Do you want to have an advantage in interaction or negotiations with others? Do you wish to know how they are feeling and the way they are thinking?
Mastering this ability will give you more confidence and skill in handling social and business interactions.
Research has shown that communication consists of 55% body language, 38% tonality and 7% words.
If this is so (which it is), you will have a massive advantage when interacting with others, if you are able to read and interpret their body language.
If you know how to use tone as your ally or listen for and interpret the tone others are using when communicating with you.
So what are you really saying without saying it?
One needs to be constantly aware of the messages you’re sending with your body because they are the most expressive language in every language.
In the words of Ralph Waldo Emerson, “What you do speaks so loud that I cannot hear what you say.”
Every professional needs to be aware of the signals they are sending in their work and social circumstances to ensure that there is consistency and fluidity in their communications.
There are several aspects every professional needs to master-
2. Eye contact
3. Body positioning
4. Distracting gestures
Align your pelvic bone with the two bones in your neck. (Pull pelvis slightly forward) Drop your shoulders, extending your neck almost as though you have two strings behind your ears pulling up. Watch yourself doing this in a mirror and see the difference in your presence. This posture exudes self-assurance, poise and professionalism and projects an air of success. People trust those who look confident and self-assured.
Hold eye contact with someone 50-60% of the time- this builds rapport and allows you to diminish the intensity of an unwavering, unblinking stare. Anything less than 40% is registered as losing interest. When looking away from the person it is polite to look downwards, it indicates that you are registering what is being said and that you are interested. In a professional setting, you should should not look below the other person’s eyes as it can be misconstrued as too familiar. If you are struggling to maintain eye contact because you are finding it too intense and uncomfortable, fix your eye on the centre of the other person’s forehead – this allows for the intensity of the stare to diminish whilst retaining an air of professionalism. It is impossible for the other person to read this.
Be aware of how you’re standing, who you are facing and whether your arms or legs are crossed.
If you are crossed it can indicate that you feel insecure or untrusting of something. When you cross your arms, you lose your credibility. The power stance entails you standing with your legs shoulder width apart, shoulders down and back and your arms at your side – This position expresses confidence and authority- two very necessary impressions to create when doing business.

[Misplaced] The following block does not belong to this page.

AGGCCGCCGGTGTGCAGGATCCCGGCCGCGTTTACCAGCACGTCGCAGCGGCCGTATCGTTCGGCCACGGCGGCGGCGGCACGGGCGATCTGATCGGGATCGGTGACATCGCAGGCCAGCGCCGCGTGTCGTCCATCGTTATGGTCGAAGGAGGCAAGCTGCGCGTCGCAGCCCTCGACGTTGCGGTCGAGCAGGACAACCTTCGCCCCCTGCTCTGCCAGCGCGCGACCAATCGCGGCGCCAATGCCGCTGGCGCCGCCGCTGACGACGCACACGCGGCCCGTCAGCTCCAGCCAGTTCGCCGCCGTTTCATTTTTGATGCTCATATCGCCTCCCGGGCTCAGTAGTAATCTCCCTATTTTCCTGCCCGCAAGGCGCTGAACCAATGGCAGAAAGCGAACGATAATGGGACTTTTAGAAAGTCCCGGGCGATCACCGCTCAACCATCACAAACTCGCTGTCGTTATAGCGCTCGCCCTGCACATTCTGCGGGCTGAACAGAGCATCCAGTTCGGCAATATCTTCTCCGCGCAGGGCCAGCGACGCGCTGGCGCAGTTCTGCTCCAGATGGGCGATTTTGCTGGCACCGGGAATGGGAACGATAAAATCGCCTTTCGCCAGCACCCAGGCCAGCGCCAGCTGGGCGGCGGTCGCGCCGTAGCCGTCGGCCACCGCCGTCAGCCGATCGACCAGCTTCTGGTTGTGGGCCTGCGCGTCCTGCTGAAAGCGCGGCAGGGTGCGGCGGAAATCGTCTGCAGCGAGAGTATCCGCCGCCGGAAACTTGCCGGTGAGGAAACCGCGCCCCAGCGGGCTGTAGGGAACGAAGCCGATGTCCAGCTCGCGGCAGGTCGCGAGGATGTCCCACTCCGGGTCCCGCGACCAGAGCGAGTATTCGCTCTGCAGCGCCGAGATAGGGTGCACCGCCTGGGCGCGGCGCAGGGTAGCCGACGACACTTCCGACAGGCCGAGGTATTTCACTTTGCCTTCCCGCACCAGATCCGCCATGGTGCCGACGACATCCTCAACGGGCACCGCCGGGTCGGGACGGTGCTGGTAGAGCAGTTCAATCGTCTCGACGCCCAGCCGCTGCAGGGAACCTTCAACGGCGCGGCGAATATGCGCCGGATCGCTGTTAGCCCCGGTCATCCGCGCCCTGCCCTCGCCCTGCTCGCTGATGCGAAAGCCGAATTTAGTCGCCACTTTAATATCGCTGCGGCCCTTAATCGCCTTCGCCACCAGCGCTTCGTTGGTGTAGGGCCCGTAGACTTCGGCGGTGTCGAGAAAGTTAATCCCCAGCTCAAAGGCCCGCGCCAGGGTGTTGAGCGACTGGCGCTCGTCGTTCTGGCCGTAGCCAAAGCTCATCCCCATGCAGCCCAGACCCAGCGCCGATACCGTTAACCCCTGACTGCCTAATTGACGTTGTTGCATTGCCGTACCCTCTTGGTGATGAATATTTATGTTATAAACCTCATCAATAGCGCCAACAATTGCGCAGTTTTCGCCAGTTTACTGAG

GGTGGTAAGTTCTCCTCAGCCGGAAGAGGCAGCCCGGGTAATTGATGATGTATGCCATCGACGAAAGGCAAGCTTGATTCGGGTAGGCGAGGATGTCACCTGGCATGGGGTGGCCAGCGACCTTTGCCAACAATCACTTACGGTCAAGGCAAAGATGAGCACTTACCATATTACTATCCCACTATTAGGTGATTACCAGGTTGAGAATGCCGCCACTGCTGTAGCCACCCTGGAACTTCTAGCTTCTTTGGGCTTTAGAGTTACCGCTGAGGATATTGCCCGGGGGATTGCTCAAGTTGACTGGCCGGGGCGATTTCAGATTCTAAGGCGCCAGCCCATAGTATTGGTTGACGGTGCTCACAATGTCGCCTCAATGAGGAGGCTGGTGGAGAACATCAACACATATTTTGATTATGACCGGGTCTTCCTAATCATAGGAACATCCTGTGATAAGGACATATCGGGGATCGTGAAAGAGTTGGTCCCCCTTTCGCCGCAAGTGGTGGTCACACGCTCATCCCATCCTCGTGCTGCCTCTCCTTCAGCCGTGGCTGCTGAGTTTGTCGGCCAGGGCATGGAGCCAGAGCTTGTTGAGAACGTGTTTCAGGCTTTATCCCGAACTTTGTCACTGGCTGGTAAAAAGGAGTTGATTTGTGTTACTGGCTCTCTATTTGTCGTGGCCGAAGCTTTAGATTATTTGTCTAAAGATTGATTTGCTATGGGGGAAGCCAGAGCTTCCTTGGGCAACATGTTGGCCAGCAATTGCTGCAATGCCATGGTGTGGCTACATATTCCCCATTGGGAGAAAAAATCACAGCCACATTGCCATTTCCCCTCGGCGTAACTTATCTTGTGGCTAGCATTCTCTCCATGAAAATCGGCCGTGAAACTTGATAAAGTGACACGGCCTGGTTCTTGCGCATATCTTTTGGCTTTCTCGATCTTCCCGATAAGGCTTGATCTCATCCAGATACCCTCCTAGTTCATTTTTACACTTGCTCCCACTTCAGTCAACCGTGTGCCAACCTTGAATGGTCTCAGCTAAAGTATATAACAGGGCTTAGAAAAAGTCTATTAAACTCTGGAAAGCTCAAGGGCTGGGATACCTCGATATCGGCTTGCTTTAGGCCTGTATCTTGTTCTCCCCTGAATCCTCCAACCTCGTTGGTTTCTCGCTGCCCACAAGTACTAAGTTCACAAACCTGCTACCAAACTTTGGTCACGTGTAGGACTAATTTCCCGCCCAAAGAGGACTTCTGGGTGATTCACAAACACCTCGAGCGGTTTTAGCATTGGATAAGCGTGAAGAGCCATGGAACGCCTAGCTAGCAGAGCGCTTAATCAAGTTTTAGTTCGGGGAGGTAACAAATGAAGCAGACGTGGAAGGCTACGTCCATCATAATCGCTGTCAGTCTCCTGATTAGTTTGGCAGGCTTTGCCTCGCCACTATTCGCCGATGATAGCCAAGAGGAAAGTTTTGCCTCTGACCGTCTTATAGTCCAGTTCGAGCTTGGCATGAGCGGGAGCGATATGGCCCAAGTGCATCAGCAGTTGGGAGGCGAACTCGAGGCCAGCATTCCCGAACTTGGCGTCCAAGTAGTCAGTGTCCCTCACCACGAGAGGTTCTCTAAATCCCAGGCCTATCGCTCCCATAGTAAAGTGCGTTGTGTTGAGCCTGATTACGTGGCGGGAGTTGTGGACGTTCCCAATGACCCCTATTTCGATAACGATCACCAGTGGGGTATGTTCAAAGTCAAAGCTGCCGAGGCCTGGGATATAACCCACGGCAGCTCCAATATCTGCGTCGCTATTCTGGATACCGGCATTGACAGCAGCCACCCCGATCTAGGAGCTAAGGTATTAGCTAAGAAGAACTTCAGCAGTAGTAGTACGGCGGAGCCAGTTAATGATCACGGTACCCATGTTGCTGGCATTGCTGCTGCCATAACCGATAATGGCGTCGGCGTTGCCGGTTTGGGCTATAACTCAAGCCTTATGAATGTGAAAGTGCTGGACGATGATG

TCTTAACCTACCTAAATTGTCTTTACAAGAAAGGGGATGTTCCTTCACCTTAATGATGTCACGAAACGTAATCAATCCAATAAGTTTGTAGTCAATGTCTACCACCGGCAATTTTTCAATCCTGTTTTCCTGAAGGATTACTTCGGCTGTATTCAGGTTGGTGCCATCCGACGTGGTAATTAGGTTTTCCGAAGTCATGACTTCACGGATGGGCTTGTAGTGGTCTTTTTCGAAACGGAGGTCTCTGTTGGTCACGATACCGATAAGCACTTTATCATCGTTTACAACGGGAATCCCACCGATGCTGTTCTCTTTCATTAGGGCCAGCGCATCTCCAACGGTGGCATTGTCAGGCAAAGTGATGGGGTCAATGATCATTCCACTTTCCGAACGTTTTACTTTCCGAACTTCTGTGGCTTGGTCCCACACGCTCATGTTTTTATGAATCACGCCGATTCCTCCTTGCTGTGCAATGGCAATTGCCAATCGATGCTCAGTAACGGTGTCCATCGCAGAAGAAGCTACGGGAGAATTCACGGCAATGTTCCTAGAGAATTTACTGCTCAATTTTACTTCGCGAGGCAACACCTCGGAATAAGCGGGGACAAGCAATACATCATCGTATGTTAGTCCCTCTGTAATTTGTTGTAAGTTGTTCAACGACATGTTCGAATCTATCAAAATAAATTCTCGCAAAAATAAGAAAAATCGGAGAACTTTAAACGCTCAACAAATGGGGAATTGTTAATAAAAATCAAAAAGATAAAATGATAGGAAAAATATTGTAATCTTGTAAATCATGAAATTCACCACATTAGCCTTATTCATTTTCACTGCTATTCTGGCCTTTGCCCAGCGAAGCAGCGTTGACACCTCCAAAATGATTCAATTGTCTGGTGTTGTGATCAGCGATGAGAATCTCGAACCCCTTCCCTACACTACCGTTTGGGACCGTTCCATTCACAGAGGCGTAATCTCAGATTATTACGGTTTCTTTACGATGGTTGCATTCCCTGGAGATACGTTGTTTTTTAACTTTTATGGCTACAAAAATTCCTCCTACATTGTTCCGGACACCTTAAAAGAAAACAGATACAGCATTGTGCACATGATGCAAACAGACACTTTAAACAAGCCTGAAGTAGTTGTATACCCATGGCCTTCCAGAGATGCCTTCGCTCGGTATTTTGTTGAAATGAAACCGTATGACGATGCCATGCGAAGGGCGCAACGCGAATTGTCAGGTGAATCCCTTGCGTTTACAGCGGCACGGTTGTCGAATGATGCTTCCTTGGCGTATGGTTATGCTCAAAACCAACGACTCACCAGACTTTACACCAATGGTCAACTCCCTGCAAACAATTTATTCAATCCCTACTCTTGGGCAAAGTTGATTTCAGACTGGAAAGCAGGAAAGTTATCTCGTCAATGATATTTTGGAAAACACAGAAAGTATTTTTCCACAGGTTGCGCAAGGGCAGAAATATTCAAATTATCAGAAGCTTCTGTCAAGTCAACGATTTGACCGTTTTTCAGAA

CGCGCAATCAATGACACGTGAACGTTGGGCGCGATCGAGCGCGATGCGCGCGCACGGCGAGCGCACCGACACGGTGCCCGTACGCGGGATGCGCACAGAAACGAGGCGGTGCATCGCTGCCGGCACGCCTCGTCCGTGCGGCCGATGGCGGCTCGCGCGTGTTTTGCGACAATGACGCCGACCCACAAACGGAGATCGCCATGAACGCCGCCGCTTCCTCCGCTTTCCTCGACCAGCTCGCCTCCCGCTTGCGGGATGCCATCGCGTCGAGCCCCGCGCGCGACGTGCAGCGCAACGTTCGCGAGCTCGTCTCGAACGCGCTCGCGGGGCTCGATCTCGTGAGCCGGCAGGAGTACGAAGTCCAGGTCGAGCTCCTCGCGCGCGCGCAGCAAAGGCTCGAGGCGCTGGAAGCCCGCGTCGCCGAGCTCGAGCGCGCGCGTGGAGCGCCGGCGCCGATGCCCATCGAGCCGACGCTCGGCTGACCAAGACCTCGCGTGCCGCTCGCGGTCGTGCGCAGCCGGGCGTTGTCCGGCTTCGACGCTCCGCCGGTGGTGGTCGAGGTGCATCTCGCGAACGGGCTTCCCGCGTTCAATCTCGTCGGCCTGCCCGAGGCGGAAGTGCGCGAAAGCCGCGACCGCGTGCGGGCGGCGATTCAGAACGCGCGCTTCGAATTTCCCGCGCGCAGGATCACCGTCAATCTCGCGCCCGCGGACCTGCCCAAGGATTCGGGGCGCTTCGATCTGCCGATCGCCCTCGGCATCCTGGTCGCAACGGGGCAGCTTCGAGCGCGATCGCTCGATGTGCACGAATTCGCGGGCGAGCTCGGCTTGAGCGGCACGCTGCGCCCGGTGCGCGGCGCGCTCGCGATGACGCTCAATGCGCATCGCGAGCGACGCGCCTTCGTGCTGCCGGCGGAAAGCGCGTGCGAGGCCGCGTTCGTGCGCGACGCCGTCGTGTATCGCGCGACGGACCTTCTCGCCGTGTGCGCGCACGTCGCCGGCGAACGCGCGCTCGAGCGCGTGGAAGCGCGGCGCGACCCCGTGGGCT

When talking to someone, you should face that individual shoulder-to-shoulder so that you are looking directly at them.
See examples below of authoritative positions –
• The steeple hand gesture represents that you are confident and self-assured but should be used sparingly.
• When pointing do not use your forefinger as this may be construed as aggressive or rude. Rather press your forefinger to your thumb with your other fingers extended and you will project an authoritative but not aggressive air.
• Holding hands behind the back shows that you are confident and feel superior.
• Hands on hips shows that you are preparing to dominate .
• Thumbs protruding while the rest of the hand is in your pockets shows that the person feels they are superior to others.
• The jiggling or tapping of the feet is a sign that the person wants to get away from a situation.
• Open and uncrossed legs show that you are open or dominant while crossed legs show that you are closed off or uncertain.
• If legs are crossed, the knee points toward what you don’t prefer.
• Never ask a person to make a decision if they have their legs or arms crossed.
• A person that locks their ankles together is essentially ‘biting their lip’ and holding back negative emotion.
• If a person locks one foot around their calf or thigh they are showing signs of timidness.
• If a person sits oddly in a chair they are showing you that they don’t see you as important.
• If the person tucks their thumbs in their pants rather than resting their hands on their hips, they are being very aggressive.
Your body language can have an important effect on your success in business. Take note of yours and others’ body language and positioning for the next 5 days. Build up an awareness of your own behaviour as it will help you to better identify and read someone else whilst ensuring you reflect the correct image.